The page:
‘War Pony’ review: Revealing the everyday realities of life on the reservations
If Larry Clark had already found his way to the Pine Ridge reservation, he probably would have come away with a movie like “War Pony,” which observes its young Native American characters jostling, skating, and stealing drugs from otherwise distracted adults. Showcasing such nonjudgmental behavior, first-time directors Gina Gammell and Riley Keough developed this unvarnished portrayal in collaboration with their actors, capturing something both tragic and true about these children, torn between Oglala Lakota and the consumer culture that surrounds them.
A few years older than the hero of Chloé Zhao’s recent “The Rider” – a film this one can’t help but resemble, at least superficially – Bill (Jojo Bapteise Whiting) is like the slacker version of this dreamer American. He siphons gasoline from the tanks of strangers and asks people if they want to buy a stolen PlayStation. He already has two children from two different women. One is in prison, the other does not answer his calls. When Bill discovers a lost poodle in his backyard, he returns it to the owner and finds out what becomes his final stampede: if he can raise $1,000, the dog will be his; he will breed her and sell the puppies for several thousand dollars each.
From age 12 to 20, Matho (Ladainian Crazy Thunder) lives with his father, who is hardly ever home. The boy knows where he hides his stash, chopping the powder with baking soda and selling it to the suckers for a quick buck, which they spend on candy and soda at the convenience store. Such behavior won’t seem all that different from the patterns working-class audiences remember growing up in neighborhoods across America, but that’s not necessarily how audiences think of life on the rez – unless unless you’ve watched other contemporary indie movies made on the subject, like “The Seventh Fire” and “Songs My Brothers Taught Me,” in which case, that’s pretty much exactly what you’d expect.
Boys will be boys wherever they grow up, and Gammell and Keough do an admirable job of balancing this universality with details unique to Bill and Matho’s life – like the feeling of attending a Halloween party where a white male wears face paint and headdress. One afternoon, when he was walking in a hooptie almost twice his age, Bill came across a brand new pick-up truck stopped on the side of the road and suggested that its driver take a stop. The man, Tim (Jesse Schmockel), runs a turkey processing plant in Fall River, and Bill sees a chance to make some money.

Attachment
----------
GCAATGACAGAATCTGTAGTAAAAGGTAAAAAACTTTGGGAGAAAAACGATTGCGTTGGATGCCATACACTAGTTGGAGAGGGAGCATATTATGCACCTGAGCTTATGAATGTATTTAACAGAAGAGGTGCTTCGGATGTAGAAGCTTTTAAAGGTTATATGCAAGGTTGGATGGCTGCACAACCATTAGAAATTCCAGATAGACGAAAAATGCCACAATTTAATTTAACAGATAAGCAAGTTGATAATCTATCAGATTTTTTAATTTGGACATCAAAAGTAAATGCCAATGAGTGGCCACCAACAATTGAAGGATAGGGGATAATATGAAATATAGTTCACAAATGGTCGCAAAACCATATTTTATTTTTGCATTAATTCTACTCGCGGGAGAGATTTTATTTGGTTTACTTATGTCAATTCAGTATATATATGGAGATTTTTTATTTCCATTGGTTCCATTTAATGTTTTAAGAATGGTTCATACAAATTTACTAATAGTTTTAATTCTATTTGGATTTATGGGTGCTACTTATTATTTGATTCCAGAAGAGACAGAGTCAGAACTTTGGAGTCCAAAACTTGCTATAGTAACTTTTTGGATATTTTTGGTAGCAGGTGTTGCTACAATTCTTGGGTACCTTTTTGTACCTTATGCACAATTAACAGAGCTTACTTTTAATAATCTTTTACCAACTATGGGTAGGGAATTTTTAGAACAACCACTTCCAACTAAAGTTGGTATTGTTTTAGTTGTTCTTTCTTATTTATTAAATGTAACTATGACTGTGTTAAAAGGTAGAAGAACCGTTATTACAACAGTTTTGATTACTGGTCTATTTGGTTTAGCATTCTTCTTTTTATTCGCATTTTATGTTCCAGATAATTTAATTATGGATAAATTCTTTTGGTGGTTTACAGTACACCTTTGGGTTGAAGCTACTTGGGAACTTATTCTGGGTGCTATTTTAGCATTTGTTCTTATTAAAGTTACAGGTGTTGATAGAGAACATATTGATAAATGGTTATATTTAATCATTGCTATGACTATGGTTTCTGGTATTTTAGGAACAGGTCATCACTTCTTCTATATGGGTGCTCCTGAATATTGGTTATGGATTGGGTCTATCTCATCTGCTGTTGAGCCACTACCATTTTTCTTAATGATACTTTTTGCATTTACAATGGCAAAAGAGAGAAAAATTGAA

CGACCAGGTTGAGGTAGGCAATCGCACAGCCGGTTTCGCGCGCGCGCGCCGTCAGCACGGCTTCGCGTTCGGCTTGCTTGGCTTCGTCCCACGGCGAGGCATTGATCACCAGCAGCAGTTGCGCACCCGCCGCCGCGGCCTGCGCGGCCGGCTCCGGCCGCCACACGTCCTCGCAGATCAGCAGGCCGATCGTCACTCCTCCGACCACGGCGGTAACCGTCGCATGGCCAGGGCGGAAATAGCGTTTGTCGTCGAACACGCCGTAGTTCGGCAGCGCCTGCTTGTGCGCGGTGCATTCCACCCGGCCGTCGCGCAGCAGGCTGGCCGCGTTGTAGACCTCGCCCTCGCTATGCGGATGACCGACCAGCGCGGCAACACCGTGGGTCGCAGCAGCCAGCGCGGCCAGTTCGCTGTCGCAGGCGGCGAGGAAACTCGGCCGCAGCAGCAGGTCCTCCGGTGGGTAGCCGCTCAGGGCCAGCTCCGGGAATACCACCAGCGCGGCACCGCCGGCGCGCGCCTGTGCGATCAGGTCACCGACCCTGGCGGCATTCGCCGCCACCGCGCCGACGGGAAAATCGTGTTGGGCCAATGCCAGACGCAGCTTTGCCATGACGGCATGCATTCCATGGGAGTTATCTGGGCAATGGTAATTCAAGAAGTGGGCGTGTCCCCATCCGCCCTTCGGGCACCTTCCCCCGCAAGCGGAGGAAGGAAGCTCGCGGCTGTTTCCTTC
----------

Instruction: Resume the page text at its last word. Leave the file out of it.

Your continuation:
The turkey job doesn’t pay much, but Tim takes a liking to the young man and entrusts him with driving the native girls to and from trysts at a nearby hotel. Meanwhile, Tim’s wife, Allison (Ashley Shelton), treats the boy with kindness, the kind one can easily imagine becoming inappropriate, given the chance. As virtually the only outside characters (without reservations) in the film, this couple can be supportive one moment and sleazy the next, representing a lifestyle that Bill and his friends envy, but can’t bring themselves to respect.
“War Pony” spans several months, watching Bill and Matho try to take some form of responsibility, despite the many pressures brought against them. Every once in a while, children come face to face with an adult bison – a sight that connects them to their heritage and the land they live on. In almost every other way they have been co-opted by the outside world, distancing themselves from the native traditions that others practice around them. (A foreground says it all, as Bill drives through town, slumped in his car, blasting hip-hop, while others pass by on horseback.)
As a father, however, he must prepare and provide for his children, lest they end up like Matho, whose father disappears early in the film, after kicking the boy out of his house. There are undoubtedly other inspiring stories to be told about the reserve, but this one feels authentic, lived-in. Plus, she looks great: DP David Gallego has experience working with indigenous subjects (on “Embrace of the Serpent” and “Birds of Passage”). He does not seek the same magical horizons that gave “The Rider” its visual poetry, but he has a formidable eye and a real dynamism. His camera moves constantly, but always with intent, not shaking (for that faux “authenticity” doc) but steadily pushing towards the characters.
Co-leads Bapteise Whiting and Crazy Thunder are solid, magnetic performers in their own right, if not necessarily as compelling as “The Rider” Brady Jandreau or Clark’s “Wassup Rockers” muse Jonathan Velasquez. Amid the ups and downs, the paths of the two characters eventually cross, but not in the way we expected. The moment serves as a reminder that this film is about sharing, as Gammell and Keough — sharing formative experiences that could have been far worse for everyone involved — connect that community to the larger world, and vice versa.